Isolation, Phenotypic Characterization and Public Health Implications of Listeria Monocytogenes Circulating in Smallholder Dairy Farms of Kombolcha Town And Kutaber District, South Wollo Zone, Amhara Regional State of Ethiopia

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Addis Ababa University


Listeria monocytogenes is a bacterium of veterinary and public health importance, worldwide. Listeriosis in humans is the main food-borne zoonotic illness resulted from consuming dairy and other food products contaminated with mainly Listeria monocytogenes. A cross-sectional study was conducted from November 2020 to May 2021 to isolate Listeria monocytogenes from raw bovine milk samples, to determine the Antibiogram of isolates and to understand its public health implication in smallholder dairy farms of Kombolcha town and Kutaber district of South Wollo zone, Amhara regional state, Ethiopia. A total of 384 samples were collected from dairy producers using a simple random sampling technique. Listeria species isolation was performed, according to standard bacteriological procedures, using Buffered Listeria Enrichment broth (BLEB) and Polymyxin Acriflavine Lithium-chloride Ceftazidime Aesculin Mannitol (PALCAM) agar and for confirmation and species identification: carbohydrates utilization, hemolysis, Christie Atkins Munch Peterson (CAMP) and Listeriolysin 0 latex agglutination tests was carried out. The antimicrobial susceptibility test using 9 commonly used antimicrobial drugs against 15 Listeria monocytogenes isolates, and a questionnaire survey were also conducted. From the total of 384 samples the overall prevalence of Listeria species was 12.8% (49/384) and specifically for Listeria monocytogenes was 4% (15/384). In this study, listeriosis is significantly associated with farm management systems and herd size. Based on the antimicrobial susceptibility test, it was found that Listeria monocytogenes was sensitive to most drugs except Sulfamethoxazole and nalidixic acid which in both showed 100% resistance. 13.3% of L. monocytogenes isolates were also resistant to oxytetracycline, tetracycline, procaine penicillin G and cloxacillin. A structured interview was administered to 70 respondents. Thus, 76.7% of dairy farmers and 20 % of public respondents consume raw milk and 39% of participants were knowledge of zoonotic disease. This presence of Listeria monocytogenes in raw milk and its multi-drug resistance pattern is an indication of a serious public health risk. Therefore, creating awareness on milk safety, implementation of milk and personal hygienic practices, implementation of countrywide surveillance and further research to estimate its prevalence both in animals and humans is strongly recommended.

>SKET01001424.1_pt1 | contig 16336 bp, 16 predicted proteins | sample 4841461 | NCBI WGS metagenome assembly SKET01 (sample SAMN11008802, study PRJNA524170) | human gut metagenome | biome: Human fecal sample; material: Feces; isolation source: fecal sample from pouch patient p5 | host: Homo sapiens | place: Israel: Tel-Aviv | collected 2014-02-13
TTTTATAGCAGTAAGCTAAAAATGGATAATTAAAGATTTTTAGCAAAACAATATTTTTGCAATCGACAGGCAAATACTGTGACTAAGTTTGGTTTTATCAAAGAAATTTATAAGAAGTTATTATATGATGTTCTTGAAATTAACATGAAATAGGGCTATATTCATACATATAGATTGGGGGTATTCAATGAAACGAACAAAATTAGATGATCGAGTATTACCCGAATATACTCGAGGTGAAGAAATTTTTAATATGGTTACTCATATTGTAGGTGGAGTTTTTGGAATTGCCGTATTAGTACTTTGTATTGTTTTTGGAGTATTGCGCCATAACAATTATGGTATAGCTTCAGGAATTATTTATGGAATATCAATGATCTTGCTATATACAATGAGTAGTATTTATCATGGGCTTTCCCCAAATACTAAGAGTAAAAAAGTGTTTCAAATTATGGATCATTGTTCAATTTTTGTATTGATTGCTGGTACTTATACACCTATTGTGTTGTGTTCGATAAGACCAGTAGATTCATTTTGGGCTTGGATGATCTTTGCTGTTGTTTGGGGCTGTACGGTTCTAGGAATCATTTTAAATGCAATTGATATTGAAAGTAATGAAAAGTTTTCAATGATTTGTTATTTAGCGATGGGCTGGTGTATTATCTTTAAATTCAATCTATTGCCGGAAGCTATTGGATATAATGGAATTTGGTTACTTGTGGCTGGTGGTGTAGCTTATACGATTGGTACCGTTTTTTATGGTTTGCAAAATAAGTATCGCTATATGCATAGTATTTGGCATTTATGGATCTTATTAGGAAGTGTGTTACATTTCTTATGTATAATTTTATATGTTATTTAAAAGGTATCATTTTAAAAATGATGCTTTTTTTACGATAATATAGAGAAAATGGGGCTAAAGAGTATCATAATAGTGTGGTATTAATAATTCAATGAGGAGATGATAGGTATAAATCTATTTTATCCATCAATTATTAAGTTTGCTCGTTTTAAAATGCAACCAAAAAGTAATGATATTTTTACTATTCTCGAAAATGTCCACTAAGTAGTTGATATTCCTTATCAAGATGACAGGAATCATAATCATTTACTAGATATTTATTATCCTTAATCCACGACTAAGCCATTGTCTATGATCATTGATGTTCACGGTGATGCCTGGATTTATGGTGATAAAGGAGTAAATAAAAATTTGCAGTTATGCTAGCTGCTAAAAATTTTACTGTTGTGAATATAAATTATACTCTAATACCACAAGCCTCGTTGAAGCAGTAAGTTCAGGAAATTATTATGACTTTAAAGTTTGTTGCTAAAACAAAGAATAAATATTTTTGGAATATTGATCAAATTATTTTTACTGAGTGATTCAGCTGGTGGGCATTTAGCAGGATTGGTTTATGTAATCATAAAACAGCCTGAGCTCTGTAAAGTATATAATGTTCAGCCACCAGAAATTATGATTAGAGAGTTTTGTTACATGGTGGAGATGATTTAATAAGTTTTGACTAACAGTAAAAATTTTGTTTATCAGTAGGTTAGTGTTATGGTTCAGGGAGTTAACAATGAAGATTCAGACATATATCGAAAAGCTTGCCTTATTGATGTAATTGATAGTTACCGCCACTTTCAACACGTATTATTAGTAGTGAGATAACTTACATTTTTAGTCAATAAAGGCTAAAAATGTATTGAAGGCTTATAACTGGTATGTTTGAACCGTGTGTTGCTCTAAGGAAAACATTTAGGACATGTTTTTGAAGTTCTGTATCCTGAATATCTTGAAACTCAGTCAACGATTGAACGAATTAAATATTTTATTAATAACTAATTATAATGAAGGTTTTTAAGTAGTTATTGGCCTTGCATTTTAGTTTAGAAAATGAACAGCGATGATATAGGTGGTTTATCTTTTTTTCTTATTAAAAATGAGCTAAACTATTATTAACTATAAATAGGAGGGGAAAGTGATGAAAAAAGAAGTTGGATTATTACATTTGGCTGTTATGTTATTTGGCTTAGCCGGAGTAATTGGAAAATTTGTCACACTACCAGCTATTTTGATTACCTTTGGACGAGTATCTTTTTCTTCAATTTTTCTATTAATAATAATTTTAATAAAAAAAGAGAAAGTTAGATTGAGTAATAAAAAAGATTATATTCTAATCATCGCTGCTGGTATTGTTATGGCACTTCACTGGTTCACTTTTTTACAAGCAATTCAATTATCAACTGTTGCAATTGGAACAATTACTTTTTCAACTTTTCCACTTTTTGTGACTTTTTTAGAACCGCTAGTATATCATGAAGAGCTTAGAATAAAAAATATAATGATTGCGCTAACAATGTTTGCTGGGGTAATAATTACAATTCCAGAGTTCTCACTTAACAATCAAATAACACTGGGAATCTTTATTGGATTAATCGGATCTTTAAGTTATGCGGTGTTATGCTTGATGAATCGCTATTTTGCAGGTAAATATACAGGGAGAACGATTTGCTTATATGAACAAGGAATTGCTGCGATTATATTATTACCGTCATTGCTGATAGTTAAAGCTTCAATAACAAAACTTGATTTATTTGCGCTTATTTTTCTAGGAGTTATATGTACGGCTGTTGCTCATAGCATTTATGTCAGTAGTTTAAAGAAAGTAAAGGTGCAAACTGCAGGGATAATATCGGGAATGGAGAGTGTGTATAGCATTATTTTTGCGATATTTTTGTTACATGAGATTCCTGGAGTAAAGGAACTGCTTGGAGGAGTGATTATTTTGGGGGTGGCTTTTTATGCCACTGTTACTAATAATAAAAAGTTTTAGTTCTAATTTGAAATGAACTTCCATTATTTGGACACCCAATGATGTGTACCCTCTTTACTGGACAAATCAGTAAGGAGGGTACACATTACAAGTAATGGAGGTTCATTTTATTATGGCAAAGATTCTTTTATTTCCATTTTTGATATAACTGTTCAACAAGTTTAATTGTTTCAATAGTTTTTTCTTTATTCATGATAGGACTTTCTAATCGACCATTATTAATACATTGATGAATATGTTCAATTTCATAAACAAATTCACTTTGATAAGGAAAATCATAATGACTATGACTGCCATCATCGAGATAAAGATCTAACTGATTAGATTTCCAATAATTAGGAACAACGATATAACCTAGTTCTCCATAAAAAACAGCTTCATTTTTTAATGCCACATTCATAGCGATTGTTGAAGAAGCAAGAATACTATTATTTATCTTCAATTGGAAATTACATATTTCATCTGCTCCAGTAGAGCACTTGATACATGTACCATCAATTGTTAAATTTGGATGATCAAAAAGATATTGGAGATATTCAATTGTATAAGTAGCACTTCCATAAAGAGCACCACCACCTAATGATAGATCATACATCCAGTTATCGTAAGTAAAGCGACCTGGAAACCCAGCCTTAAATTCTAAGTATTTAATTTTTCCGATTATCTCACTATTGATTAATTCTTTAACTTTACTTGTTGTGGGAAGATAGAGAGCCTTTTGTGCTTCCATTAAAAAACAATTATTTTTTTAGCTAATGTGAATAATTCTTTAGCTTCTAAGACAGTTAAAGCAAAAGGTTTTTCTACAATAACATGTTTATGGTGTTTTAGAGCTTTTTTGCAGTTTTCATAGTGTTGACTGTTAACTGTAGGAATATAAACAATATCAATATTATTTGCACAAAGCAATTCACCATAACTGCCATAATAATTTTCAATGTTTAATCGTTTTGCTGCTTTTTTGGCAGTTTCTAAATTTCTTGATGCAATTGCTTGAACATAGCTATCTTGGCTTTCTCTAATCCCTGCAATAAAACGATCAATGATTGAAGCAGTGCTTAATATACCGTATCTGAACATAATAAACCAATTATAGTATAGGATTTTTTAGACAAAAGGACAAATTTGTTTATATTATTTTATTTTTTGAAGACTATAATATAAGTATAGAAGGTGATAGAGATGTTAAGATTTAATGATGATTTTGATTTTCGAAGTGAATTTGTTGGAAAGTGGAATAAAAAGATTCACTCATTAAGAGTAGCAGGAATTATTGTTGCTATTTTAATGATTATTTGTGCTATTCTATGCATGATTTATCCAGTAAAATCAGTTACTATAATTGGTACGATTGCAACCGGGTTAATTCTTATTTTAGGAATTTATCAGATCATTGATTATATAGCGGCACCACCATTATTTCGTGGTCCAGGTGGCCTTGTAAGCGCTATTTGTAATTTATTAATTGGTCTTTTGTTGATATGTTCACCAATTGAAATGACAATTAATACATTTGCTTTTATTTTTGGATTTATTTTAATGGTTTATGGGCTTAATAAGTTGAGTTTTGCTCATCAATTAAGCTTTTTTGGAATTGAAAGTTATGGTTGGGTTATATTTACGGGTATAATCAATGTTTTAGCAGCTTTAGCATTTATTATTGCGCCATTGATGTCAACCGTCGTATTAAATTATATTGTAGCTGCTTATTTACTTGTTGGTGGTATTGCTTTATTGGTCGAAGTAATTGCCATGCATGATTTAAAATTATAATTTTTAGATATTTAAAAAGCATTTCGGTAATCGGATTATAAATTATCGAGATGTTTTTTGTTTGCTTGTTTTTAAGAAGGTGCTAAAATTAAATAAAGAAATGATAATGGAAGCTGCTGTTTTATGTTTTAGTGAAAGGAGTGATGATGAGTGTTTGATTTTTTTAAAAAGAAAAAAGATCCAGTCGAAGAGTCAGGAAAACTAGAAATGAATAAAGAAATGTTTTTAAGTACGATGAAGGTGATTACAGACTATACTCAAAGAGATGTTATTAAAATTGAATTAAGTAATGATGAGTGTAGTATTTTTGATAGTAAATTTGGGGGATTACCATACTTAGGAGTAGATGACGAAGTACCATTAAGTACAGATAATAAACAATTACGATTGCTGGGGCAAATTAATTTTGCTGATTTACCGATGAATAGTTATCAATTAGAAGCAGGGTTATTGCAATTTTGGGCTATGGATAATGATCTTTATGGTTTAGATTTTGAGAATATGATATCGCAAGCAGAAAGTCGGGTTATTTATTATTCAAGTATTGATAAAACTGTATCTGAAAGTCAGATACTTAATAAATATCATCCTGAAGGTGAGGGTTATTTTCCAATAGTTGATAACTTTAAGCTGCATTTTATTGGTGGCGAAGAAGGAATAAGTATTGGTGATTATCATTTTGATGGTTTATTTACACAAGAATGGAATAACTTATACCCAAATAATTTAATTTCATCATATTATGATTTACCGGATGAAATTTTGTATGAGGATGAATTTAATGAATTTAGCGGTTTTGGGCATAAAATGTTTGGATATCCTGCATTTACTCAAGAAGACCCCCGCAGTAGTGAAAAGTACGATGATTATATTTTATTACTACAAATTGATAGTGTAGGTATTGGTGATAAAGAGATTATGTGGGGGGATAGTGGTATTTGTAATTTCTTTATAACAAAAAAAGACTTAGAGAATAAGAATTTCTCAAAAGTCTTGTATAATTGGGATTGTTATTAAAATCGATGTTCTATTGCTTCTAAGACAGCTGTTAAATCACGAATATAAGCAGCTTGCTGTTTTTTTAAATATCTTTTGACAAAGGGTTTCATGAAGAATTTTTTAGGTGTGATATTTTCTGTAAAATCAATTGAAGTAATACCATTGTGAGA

Antibiotic susceptibility, Dairy, Listeria monocytogenes, south Wollo